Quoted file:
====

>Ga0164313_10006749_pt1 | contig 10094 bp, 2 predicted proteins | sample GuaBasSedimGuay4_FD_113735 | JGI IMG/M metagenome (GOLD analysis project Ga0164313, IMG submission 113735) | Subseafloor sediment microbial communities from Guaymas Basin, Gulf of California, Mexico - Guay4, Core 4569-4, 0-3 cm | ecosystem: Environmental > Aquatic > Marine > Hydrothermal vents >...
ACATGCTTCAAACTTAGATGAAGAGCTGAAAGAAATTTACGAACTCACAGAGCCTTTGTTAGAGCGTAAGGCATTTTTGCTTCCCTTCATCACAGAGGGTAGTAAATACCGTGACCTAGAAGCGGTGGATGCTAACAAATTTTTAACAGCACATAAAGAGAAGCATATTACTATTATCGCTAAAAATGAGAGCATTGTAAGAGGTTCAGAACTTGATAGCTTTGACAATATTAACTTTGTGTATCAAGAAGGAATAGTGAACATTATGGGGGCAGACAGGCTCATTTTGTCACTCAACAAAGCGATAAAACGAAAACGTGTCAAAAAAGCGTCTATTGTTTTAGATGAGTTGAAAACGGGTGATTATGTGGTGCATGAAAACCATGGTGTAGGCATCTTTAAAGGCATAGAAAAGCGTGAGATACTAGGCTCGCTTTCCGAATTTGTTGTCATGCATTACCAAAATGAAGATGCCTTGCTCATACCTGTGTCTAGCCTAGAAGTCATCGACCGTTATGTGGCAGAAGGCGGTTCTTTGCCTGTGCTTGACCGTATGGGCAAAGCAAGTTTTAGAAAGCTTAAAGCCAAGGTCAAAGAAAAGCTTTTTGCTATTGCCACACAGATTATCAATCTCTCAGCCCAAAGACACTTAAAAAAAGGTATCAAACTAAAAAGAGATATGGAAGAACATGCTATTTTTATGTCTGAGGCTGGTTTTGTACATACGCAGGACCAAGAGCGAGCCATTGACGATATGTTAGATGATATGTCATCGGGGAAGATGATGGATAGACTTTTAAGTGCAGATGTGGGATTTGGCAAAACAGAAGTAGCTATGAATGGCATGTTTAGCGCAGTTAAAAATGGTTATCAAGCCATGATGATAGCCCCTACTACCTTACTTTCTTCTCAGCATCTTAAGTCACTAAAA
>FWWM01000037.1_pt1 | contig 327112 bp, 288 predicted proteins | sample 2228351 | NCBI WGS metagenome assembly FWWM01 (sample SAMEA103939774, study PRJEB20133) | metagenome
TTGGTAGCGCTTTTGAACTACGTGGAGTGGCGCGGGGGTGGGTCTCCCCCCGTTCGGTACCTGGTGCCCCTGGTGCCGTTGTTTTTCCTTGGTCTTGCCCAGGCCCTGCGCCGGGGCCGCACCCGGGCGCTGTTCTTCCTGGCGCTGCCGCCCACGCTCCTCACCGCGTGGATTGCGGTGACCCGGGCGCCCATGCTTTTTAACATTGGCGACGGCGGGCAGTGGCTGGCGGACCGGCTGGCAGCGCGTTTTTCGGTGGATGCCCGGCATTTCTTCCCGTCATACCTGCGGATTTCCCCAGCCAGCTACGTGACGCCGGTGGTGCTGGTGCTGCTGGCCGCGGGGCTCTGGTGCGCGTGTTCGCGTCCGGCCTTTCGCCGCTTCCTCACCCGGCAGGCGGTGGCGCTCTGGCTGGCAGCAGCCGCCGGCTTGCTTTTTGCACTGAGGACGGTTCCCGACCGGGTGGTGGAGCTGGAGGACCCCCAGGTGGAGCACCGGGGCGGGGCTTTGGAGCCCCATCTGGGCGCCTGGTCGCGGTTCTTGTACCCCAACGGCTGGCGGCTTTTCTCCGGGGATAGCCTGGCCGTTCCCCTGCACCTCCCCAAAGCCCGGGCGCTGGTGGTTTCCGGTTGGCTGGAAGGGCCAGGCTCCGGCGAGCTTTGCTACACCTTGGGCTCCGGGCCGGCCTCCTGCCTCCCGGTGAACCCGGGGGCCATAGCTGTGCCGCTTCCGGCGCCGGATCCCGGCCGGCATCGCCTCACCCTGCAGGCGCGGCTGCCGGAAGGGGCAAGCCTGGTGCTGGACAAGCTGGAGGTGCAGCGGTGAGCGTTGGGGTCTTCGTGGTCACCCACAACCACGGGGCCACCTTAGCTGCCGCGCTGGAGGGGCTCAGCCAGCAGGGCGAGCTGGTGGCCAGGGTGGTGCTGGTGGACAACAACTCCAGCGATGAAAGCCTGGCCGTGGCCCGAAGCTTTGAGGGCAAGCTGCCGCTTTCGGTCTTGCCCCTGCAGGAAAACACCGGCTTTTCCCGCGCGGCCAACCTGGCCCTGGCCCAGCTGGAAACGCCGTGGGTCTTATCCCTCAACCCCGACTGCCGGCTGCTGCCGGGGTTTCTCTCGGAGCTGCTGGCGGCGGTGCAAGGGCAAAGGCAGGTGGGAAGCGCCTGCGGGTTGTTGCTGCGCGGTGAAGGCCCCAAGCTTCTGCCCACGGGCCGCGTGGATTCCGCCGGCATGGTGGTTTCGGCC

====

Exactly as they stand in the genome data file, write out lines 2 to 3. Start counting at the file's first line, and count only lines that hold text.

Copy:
ACATGCTTCAAACTTAGATGAAGAGCTGAAAGAAATTTACGAACTCACAGAGCCTTTGTTAGAGCGTAAGGCATTTTTGCTTCCCTTCATCACAGAGGGTAGTAAATACCGTGACCTAGAAGCGGTGGATGCTAACAAATTTTTAACAGCACATAAAGAGAAGCATATTACTATTATCGCTAAAAATGAGAGCATTGTAAGAGGTTCAGAACTTGATAGCTTTGACAATATTAACTTTGTGTATCAAGAAGGAATAGTGAACATTATGGGGGCAGACAGGCTCATTTTGTCACTCAACAAAGCGATAAAACGAAAACGTGTCAAAAAAGCGTCTATTGTTTTAGATGAGTTGAAAACGGGTGATTATGTGGTGCATGAAAACCATGGTGTAGGCATCTTTAAAGGCATAGAAAAGCGTGAGATACTAGGCTCGCTTTCCGAATTTGTTGTCATGCATTACCAAAATGAAGATGCCTTGCTCATACCTGTGTCTAGCCTAGAAGTCATCGACCGTTATGTGGCAGAAGGCGGTTCTTTGCCTGTGCTTGACCGTATGGGCAAAGCAAGTTTTAGAAAGCTTAAAGCCAAGGTCAAAGAAAAGCTTTTTGCTATTGCCACACAGATTATCAATCTCTCAGCCCAAAGACACTTAAAAAAAGGTATCAAACTAAAAAGAGATATGGAAGAACATGCTATTTTTATGTCTGAGGCTGGTTTTGTACATACGCAGGACCAAGAGCGAGCCATTGACGATATGTTAGATGATATGTCATCGGGGAAGATGATGGATAGACTTTTAAGTGCAGATGTGGGATTTGGCAAAACAGAAGTAGCTATGAATGGCATGTTTAGCGCAGTTAAAAATGGTTATCAAGCCATGATGATAGCCCCTACTACCTTACTTTCTTCTCAGCATCTTAAGTCACTAAAA
>FWWM01000037.1_pt1 | contig 327112 bp, 288 predicted proteins | sample 2228351 | NCBI WGS metagenome assembly FWWM01 (sample SAMEA103939774, study PRJEB20133) | metagenome